Columbia’s ‘American Idol’ Cassandra Coleman to Lead Mule Day Parade

The Mule Day Parade is arguably the culmination of Columbia’s biggest event, and this year will feature its very own “American Idol” superstar in the lead.

This year’s Mule Day Parade will take place on modernized West 7th Street, with local singer and Top 10 “American Idol” finalist Cassandra Coleman as the grand marshal.

Previous years have featured great Marshals such as Governor Bill Lee, former Maury County Sheriffs, and other notables.

Cassandra Coleman: Life after “American Idol”, the Mulehouse show and the final fireworks

Related: Coleman enters Idol Top 9 with trip to Disney World

Despite the stardom she’s attracted and the spectacle of a platform like “American Idol,” Coleman feels humbled and gracious to be given the opportunity to participate in the annual tradition she grew up as. than a child.

While her “American Idol” days have given her a head start when it comes to a singing career, Coleman has remained in what she considers “hibernation mode,” reconnecting with local friends and pursuing his job as a manager at Buckhead Coffee. As viewers witnessed her journey on the small screen, she still feels like the same small-town girl she always was.

“I feel very honored and honored even to be considered,” Coleman said. “I’ve been coming to the parade since I was 11 and leading it this year is very surreal. I never would have imagined it.”

Continued: Cassandra Coleman Leaving ‘American Idol’ With Boosted Confidence: ‘It’s Just the Beginning’

“Magic” Memories of Mule Day

Coleman also has fond memories of the Mule Days of yesteryear, not just as a spectator, but as a willing participant. For her, the parade always showed how much the scene in downtown Columbia has continued to grow over the years.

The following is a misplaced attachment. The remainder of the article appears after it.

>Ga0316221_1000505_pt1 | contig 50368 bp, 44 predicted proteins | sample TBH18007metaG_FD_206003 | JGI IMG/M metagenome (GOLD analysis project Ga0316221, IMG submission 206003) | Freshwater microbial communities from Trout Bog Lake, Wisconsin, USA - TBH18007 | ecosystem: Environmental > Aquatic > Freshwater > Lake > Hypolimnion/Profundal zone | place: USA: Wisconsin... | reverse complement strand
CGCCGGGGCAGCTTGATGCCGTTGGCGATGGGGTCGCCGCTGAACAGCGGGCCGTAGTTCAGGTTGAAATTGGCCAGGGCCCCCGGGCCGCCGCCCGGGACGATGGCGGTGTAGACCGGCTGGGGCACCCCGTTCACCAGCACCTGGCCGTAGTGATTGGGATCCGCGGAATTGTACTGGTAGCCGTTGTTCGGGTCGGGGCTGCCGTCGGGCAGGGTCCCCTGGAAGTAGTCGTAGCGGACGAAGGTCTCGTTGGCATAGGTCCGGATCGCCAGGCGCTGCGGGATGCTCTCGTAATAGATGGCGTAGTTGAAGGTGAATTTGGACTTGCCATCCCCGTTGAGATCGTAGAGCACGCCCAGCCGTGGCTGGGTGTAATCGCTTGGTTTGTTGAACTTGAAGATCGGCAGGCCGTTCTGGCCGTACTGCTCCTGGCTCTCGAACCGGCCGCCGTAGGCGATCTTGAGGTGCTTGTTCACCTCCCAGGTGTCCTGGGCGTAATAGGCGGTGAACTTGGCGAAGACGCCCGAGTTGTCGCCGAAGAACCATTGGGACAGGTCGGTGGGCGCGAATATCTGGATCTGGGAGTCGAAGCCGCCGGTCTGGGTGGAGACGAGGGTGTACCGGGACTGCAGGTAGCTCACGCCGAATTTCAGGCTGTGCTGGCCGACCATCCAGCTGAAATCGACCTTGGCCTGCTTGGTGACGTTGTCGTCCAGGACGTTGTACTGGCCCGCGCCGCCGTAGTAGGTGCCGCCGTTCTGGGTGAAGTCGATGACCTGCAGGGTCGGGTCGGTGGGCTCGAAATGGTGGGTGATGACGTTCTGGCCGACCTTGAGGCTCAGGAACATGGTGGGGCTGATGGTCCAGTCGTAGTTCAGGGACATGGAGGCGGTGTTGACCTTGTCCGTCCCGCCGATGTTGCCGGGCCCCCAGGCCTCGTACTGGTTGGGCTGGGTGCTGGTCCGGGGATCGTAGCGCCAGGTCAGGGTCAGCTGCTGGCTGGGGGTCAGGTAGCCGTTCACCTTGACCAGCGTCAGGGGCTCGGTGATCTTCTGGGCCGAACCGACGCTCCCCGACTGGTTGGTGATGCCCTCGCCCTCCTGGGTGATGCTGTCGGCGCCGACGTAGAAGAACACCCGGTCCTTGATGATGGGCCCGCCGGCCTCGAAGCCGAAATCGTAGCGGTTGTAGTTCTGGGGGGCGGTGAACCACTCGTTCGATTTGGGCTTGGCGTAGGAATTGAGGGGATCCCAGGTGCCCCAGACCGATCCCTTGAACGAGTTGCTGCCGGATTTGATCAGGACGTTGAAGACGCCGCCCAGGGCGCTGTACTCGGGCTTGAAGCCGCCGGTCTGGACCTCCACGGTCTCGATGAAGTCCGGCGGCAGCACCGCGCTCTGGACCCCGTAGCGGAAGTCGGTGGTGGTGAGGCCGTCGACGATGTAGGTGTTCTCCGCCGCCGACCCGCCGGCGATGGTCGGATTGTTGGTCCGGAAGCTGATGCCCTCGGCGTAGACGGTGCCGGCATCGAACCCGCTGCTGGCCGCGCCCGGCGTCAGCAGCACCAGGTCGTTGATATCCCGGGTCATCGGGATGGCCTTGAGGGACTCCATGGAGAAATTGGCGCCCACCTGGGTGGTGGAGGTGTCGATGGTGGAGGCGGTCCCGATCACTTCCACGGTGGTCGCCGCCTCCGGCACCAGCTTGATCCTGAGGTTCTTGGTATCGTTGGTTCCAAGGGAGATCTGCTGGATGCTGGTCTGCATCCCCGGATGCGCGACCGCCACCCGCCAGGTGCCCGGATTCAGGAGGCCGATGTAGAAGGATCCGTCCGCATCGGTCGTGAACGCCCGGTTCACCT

“My most memorable year was, I think, about six years ago when I was in the parade as Anna from ‘Frozen’ and greeting all the kids. was so magical,” Coleman said.

“It was so much fun handing out candy and waving. It’s one of my favorite memories, and it’s so awesome to see how much downtown Columbia has grown since then. It’s completely different now, and there’s so much more life at Columbia now.”

Coleman’s brother, Danny Coleman, also made a name for himself as a member of the local city council and couldn’t be more proud of his sister. Bringing Mule Day back after a two-year hiatus is also something he says will be “exactly what the city needs” right now.

“I’m really happy that Cassandra can do this and get the recognition,” he said. “I think it will be a good thing for Columbia to do this, given that everything has been crazy for the past two years. It’s almost a celebration of us getting back to normal.”

As for future musical prospects, Coleman says she continues to write and collaborate with songwriters on a weekly basis, and hopes to release a single by the end of the year.

“The people of Columbia continue to support me and show me love, and I feel like I have to thank them for everything they’ve done for me,” Coleman said.

“Having the opportunity to be part of the parade, the thing that is the biggest event of the year, is just another form of humility for me, another reason for me to be grateful to my city. “

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